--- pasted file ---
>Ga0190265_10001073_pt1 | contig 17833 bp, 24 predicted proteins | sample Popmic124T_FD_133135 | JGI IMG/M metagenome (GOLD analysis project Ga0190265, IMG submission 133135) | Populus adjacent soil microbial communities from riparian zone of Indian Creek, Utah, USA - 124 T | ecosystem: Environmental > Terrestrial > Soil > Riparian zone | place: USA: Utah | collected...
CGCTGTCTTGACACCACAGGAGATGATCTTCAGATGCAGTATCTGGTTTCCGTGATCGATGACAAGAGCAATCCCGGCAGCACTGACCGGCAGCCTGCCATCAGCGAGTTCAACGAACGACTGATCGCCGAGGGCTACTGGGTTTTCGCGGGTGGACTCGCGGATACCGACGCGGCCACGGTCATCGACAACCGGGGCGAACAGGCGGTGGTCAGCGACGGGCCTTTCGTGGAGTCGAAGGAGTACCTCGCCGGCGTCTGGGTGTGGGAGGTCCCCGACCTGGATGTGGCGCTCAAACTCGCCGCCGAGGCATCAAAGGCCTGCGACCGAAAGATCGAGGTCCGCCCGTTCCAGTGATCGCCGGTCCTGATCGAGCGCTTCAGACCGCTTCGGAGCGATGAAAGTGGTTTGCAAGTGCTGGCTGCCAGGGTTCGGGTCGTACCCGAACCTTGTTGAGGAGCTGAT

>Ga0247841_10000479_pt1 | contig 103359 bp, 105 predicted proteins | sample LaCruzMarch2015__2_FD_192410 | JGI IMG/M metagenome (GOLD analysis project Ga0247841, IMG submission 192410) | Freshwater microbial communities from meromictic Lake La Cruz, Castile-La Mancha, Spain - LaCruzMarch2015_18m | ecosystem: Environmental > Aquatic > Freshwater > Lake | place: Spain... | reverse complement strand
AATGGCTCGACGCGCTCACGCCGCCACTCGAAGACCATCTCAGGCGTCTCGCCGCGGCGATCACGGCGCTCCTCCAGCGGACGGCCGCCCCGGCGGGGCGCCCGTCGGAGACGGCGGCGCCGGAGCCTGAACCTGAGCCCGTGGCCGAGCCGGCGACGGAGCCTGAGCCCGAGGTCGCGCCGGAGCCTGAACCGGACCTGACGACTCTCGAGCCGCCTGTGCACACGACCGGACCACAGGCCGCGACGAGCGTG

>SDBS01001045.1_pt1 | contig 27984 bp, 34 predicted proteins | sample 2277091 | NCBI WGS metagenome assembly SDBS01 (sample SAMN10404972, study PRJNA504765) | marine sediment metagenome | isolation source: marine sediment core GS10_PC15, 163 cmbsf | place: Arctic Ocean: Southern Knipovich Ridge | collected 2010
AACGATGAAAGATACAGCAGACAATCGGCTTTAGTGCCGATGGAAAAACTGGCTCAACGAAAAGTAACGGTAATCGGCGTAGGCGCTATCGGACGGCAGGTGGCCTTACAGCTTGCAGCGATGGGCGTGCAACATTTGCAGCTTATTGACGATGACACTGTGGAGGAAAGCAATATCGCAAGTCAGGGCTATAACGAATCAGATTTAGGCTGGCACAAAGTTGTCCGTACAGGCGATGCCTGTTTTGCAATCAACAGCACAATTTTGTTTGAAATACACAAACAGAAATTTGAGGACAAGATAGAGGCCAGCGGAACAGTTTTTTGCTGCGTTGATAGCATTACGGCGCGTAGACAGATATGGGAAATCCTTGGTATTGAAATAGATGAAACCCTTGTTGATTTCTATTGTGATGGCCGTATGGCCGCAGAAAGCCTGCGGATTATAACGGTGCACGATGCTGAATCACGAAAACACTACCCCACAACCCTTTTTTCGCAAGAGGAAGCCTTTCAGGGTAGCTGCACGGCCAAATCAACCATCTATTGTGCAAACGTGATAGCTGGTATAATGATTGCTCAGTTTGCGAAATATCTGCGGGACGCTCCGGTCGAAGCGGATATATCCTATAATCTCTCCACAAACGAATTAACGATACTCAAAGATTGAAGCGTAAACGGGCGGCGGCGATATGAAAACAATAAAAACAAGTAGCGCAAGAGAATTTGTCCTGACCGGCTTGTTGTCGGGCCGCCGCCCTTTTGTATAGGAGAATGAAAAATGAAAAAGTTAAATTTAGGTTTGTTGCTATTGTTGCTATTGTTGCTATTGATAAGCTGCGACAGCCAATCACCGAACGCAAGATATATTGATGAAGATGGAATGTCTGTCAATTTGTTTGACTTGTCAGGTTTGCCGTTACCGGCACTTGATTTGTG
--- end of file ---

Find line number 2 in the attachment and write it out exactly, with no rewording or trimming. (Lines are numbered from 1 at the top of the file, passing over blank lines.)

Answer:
CGCTGTCTTGACACCACAGGAGATGATCTTCAGATGCAGTATCTGGTTTCCGTGATCGATGACAAGAGCAATCCCGGCAGCACTGACCGGCAGCCTGCCATCAGCGAGTTCAACGAACGACTGATCGCCGAGGGCTACTGGGTTTTCGCGGGTGGACTCGCGGATACCGACGCGGCCACGGTCATCGACAACCGGGGCGAACAGGCGGTGGTCAGCGACGGGCCTTTCGTGGAGTCGAAGGAGTACCTCGCCGGCGTCTGGGTGTGGGAGGTCCCCGACCTGGATGTGGCGCTCAAACTCGCCGCCGAGGCATCAAAGGCCTGCGACCGAAAGATCGAGGTCCGCCCGTTCCAGTGATCGCCGGTCCTGATCGAGCGCTTCAGACCGCTTCGGAGCGATGAAAGTGGTTTGCAAGTGCTGGCTGCCAGGGTTCGGGTCGTACCCGAACCTTGTTGAGGAGCTGAT